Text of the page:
The carrier 61 is sandwiched between contact layers 62 a and 62 b. Contact layers 62 a and 62 b may include, e.g., a polymer, synthetic, composite, etc., and can include a layered structure such as a polymer-adhesive layering. The carrier layer 61 is preferably permeable, e.g., like a mesh or scrim. The carrier layer 61 material can be composed of many different materials including, e.g., polymers, PET (polyethylene terephthalate), PET fibers, polycarbonate, polyester, poly-composite, polystyrene, cellulose ester, polyolefin, polysulfone, poly-bends, composites, etc., etc. One suitable scrim material that includes contactless smart card circuitry and transceiver means is provided by Hitachi Semiconductor (America), Inc., with US headquarters in San Jose, Calif. (For example, Hitachi can provide a scrim inlay, in sheet sizes of about 15¾″×24″, including 6-by-6 wired antennas and corresponding integrated circuits, each antenna/circuit/carrier layer have a dimension of about 45 mm×77 mm. When using scrim sheets, and/or when aligning individual antenna/circuitry, some care should be given to ensure proper alignment of the carrier layer 61 (e.g., including the antenna/circuitry) when considering cutting (e.g., die cutting), preprint information and/or personalization of a contactless smart identification document. If using a mesh material, we have found excellent results when using a mesh weight-per-area ratio in a range of about 5 grams/m2 −20 grams/m2. Our most preferred mesh includes a ratio of about 10 grams/m2. In some implementations the antenna 100 and integrated circuitry 102 are positioned or embedded between two sheets of carrier (e.g., scrim or mesh) material. Of course, there are many other acceptable carrier layers and/or contactless smart card modules that are suitably interchangeable with this aspect of the present invention such as those provided by Philips and Sony, among many others.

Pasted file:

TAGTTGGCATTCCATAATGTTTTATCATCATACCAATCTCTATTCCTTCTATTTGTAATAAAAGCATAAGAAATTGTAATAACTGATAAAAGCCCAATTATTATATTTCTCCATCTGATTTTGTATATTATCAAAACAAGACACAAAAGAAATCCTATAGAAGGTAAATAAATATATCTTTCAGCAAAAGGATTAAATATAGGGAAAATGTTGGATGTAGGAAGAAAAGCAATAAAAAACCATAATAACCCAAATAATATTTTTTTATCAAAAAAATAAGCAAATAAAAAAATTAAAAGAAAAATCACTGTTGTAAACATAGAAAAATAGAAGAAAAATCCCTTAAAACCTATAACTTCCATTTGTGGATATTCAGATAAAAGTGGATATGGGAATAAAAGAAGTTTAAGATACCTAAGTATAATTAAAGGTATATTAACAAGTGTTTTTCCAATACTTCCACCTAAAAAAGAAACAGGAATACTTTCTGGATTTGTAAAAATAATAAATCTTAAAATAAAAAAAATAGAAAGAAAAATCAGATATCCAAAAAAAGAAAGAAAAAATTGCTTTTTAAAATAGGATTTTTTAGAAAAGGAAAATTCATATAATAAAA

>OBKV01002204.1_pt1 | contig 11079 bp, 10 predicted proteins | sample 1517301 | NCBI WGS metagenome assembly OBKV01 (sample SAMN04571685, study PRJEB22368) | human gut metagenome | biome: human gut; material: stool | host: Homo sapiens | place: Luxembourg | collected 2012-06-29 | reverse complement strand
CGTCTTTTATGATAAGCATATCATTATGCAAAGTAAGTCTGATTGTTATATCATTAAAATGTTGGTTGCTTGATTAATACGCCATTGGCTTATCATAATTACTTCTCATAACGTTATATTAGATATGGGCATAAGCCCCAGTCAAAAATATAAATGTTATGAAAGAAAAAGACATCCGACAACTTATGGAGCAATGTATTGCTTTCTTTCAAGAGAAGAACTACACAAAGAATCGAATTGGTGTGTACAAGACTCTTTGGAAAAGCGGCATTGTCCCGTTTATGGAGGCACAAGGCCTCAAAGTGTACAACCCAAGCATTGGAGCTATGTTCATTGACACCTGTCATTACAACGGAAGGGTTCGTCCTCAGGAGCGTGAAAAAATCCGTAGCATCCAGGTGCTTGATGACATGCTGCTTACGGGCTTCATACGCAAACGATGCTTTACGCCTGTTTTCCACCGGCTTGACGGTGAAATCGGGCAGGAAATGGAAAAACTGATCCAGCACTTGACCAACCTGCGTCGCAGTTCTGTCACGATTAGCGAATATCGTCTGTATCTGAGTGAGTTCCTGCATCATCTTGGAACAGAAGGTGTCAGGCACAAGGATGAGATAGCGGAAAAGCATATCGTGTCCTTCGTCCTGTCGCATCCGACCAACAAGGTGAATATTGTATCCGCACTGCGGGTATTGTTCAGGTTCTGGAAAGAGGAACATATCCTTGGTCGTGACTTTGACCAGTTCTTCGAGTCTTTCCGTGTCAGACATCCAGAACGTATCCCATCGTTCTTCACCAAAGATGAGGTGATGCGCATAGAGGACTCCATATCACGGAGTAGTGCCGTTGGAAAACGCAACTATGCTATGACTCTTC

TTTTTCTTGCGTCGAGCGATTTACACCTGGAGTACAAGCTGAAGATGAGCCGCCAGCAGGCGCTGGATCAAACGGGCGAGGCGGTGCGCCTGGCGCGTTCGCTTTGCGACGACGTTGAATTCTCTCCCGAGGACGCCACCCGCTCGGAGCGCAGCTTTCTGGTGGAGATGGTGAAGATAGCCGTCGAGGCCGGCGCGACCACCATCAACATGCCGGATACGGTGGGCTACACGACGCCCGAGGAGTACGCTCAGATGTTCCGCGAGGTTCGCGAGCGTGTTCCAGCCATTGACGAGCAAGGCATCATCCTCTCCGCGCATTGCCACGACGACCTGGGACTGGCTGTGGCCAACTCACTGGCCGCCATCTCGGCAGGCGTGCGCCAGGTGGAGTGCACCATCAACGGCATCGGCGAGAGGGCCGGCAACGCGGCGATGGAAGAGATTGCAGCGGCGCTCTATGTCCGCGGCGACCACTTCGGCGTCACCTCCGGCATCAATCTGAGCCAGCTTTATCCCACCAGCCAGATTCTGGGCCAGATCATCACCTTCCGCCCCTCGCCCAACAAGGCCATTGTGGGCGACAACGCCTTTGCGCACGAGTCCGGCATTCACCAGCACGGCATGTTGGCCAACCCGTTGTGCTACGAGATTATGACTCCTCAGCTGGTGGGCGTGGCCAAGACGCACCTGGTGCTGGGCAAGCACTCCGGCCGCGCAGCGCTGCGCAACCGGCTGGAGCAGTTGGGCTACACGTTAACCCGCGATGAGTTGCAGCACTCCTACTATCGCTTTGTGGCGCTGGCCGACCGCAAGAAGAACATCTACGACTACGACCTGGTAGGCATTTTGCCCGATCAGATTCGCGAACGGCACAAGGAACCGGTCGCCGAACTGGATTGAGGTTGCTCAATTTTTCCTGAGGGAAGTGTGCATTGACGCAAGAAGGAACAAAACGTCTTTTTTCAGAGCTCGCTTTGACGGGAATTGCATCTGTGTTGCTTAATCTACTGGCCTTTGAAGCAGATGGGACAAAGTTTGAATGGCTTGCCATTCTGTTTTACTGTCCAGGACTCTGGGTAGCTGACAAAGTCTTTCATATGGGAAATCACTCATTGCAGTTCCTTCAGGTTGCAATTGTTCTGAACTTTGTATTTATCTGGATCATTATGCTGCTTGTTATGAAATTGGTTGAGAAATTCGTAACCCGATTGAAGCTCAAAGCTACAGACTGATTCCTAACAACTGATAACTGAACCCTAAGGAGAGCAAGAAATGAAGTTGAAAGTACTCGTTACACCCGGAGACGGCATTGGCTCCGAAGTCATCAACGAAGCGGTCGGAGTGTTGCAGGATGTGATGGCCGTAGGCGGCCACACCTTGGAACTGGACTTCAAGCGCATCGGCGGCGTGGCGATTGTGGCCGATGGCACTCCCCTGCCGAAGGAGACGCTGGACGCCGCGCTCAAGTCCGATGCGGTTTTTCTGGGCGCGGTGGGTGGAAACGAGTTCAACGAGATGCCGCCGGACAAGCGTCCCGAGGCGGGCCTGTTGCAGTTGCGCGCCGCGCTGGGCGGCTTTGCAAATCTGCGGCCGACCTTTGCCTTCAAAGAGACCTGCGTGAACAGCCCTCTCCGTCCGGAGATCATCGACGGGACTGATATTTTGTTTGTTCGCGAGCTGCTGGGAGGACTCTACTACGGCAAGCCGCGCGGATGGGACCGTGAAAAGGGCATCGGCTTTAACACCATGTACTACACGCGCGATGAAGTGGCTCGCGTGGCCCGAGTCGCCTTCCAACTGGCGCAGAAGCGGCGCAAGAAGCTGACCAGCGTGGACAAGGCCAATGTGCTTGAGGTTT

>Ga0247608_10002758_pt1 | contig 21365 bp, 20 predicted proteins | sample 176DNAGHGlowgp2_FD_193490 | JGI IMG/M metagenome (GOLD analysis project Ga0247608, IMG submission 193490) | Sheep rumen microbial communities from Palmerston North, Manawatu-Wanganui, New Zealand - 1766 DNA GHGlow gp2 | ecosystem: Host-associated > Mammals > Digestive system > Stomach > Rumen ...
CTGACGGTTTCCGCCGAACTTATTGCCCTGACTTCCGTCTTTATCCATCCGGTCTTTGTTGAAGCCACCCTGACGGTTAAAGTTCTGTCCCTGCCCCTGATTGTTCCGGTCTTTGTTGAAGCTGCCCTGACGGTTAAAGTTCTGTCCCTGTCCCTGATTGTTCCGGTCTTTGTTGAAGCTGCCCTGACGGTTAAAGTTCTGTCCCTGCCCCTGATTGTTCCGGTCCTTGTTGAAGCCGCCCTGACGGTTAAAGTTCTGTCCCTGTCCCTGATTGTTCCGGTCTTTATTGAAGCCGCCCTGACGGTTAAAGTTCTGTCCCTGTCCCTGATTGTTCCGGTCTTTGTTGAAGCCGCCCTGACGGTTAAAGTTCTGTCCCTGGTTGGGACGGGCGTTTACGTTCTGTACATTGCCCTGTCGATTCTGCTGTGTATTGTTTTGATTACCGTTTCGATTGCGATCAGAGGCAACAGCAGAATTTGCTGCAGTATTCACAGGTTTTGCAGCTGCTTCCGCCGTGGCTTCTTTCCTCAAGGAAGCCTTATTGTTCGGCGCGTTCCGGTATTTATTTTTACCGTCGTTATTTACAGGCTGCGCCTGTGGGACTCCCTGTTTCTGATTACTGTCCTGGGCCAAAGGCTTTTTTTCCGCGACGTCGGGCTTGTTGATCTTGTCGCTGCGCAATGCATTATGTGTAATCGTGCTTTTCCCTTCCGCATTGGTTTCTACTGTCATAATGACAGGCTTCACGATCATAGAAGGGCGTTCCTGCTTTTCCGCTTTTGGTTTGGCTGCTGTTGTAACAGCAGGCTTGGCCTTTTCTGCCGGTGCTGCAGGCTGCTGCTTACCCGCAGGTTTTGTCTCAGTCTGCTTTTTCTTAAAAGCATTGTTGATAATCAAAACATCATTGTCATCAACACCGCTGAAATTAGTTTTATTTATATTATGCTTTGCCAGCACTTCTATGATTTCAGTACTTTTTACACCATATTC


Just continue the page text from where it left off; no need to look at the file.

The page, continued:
A permeable carrier 61 facilitates the migration of contact layers 62 a and 62 b into and/or through the carrier layer 61 during a lamination (e.g., heat and/or pressure) process. The migration of the contact layers into and/or through the carrier 61 helps to firmly secure the smart card module, including the contact 104 between the antenna 100 and integrated electronic circuitry 102.

In an alternative implementation we embed (e.g., through injection molding, lamination, etc.) a contactless smart card module in a carrier layer 61. The carrier layer 61 is generally solid instead of permeable in this implementation. In this implementation the carrier layer 61 preferably includes a material that is receptive to lamination or bonding, e.g., a polymer or adhesive material. In still a further alternative implementation, a carrier layer 61 comprises a metal or conductive material (e.g., copper wiring). The carrier layer 61 itself serves as the antenna 100, which is connected to the electronic circuitry 102 via a contact 104.